Photo of Donald Trump signing a bobble head of himself courtesy of Matt A.J.
Political campaigns, like novels, have a beginning, middle, and end. Hard as it may be to believe, we are still in Act Two of the story that will come to be the 2016 presidential election.
Act One is comprised of everything that happens in an election prior to the first primary and caucus votes being cast. Normally, that covers a lot of ground, but this election cycle it was positively Tolstoyian thanks to more than a dozen Republican candidates in the field.
Act Three won’t begin until the nominees have been confirmed after the conventions. For the Democrats, former Secretary of Hillary Clinton is virtually assured to carry her party’s banner into the fall. The Republicans are a separate matter. There is some uncertainty as to whether Donald Trump will acquire the requisite number of delegates to lock up the GOP nomination. Even if he does, the distaste for him even within the GOP is so deep that efforts by so-called “party leaders” are underway to thwart him. This may happen before the convention in Cleveland in late July. It may happen during the convention. It may not happen at all.
This is of enormous benefit to Clinton because it gives her a head start, by a couple of months at least, to control the themes of the final act of the 2016 election. History shows that the candidate who controls the terms of the discussion—i.e. the themes—has the best chance of being victorious.
In recent days, Clinton has been talking more about foreign policy and trade, which are critical issues in any general election, but especially so this time around. On the stump, Clinton will still talk about issues that are of concern to the audience she’s speaking to—be it drug addiction or labor unions or early childhood education—but she’s inching toward the general election when she talks about ISIS and tariffs with China.
While the Republicans left in the race rarely pass up a chance to take a jab at Clinton, they are still using their precious time to argue about delegates, arcane convention procedures and who will compete in what states. These are not topics that will help them regain the presidency.
Themes are as central to elections as they are to novels. They are the elevator pitch to voters, and alternately, readers. Clarity is essential, the shorter the better. Some examples from novels:
The Catcher in the Rye: A teenager comes of age in post-World War II New York.
Netherland: Love and money in London and New York in the age of terrorism.
Gilead: How the mysterious relationship between fathers and sons is impacted by race and war.
Themes are rarely explicit in novels, likewise for presidential campaigns. Once a campaign settles on one, every piece of information and/or controversy that occurs is filtered through that theme. Candidates will hardly ever say “you can’t trust so-and-so” or “you should be scared as hell of such-and-such.”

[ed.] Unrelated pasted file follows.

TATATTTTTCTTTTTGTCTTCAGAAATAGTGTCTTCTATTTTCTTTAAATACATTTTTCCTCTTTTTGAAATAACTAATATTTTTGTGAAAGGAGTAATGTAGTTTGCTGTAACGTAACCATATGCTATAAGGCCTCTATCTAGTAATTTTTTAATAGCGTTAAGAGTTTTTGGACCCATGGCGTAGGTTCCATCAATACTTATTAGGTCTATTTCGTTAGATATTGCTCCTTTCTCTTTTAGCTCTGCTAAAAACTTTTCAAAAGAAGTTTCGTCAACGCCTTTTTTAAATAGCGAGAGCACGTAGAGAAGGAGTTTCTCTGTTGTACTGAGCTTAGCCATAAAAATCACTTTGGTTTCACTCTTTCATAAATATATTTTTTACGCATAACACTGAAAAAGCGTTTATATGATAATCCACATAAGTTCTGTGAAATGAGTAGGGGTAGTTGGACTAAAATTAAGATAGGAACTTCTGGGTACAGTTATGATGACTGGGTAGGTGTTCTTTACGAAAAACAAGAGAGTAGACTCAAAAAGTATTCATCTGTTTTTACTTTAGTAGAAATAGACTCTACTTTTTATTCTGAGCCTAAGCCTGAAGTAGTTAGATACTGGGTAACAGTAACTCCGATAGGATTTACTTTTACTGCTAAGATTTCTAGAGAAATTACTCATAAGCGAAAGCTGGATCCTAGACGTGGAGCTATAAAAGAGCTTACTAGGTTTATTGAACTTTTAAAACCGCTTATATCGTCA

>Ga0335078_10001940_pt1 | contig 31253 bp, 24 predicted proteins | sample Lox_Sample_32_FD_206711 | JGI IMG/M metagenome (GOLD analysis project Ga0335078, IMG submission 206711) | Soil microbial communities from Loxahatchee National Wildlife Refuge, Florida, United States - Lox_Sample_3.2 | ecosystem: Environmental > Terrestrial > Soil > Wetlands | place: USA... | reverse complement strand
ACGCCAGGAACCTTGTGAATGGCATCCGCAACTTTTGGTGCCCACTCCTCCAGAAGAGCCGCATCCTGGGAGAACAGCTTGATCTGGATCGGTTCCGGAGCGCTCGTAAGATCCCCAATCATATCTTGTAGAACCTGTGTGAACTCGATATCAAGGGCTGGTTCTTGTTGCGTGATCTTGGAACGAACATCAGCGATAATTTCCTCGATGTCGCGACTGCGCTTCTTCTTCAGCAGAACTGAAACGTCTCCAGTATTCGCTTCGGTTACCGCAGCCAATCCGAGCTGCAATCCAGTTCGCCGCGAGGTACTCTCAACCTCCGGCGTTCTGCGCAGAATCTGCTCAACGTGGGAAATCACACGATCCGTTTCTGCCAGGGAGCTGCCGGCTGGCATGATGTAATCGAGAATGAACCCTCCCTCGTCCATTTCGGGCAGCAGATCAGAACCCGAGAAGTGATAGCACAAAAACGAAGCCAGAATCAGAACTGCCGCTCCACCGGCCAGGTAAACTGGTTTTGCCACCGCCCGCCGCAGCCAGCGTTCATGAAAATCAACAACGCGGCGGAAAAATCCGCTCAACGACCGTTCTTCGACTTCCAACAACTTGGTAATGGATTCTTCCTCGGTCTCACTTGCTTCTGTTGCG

Instead they let the media do it for them, a tradition dating back decades. In 1960 the campaign of John F. Kennedy campaign wanted the theme to be his youthful energy as a contrast to then-Vice President Richard Nixon, who they thought was an empty suit. When a reporter asked Dwight Eisenhower about Nixon’s accomplishments, Ike asked for a week to come up with one. It was a joke, but the subtext was clear.
Nixon turned the tables in 1972. Facing re-election against George McGovern, the Nixon campaign tried to paint the South Dakota senator as a risk compared to the steady hand of the incumbent. McGovern selected Missouri senator Thomas Eagleton as his running mate and it came to light that Eagleton had struggled with mental illness. When it was revealed that McGovern wasn’t aware of this, he had fulfilled the Nixon campaign’s prognostication.
Eight years later in 1980, Republicans painted Ronald Reagan as a sunny optimist ready to bring back “Morning in America.” In one of his debates against incumbent Jimmy Carter, who the GOP framed as a whiny pessimist, Reagan chided Carter on a point about Medicare, saying “There you go again,” which became shorthand for the difference in demeanor between the two men.
In 1992, Bill Clinton adopted a similar approach to JFK in 1960. Like JFK, he was running against a man who had served as vice president in the previous administration. As with JFK, Clinton’s staff positioned him as a fresh face compared to George H.W. Bush, who, they said, was out of touch. When reporters captured Bush on video amazed by the technological advances of the supermarket scanner, they had proved their point.
In 2008, the GOP tried all manner of tactics to derail then-senator Barack Obama. They criticized his inexperience, they insinuated he didn’t love America, they implied he was a radical. In response, the Obama team devised the now-famous “Hope” logo and pounded the message of hope and change out day after day. They also suggested that Republican John McCain was too erratic for the Oval Office. When McCain selected unknown and unprepared Sarah Palin as his running mate he proved them right.
One reason this election has been so compelling is that Trump has dispensed with subtext. He believes he’s great and only he can Make America Great Again. And he says so. He said Ted Cruz is “lying.” Jeb Bush was “low energy” and Marco Rubio was “little.” This bluntness is viewed with favor by his acolytes. But to many women, Hispanics, African-Americans, Muslims, the disabled and two-thirds of the country (according to polls), he’s offensive and rude. This is why GOP party leaders are seeking to block his nomination. While Republicans figure out who their main character will be, Democrats will be sending the galleys to the printer.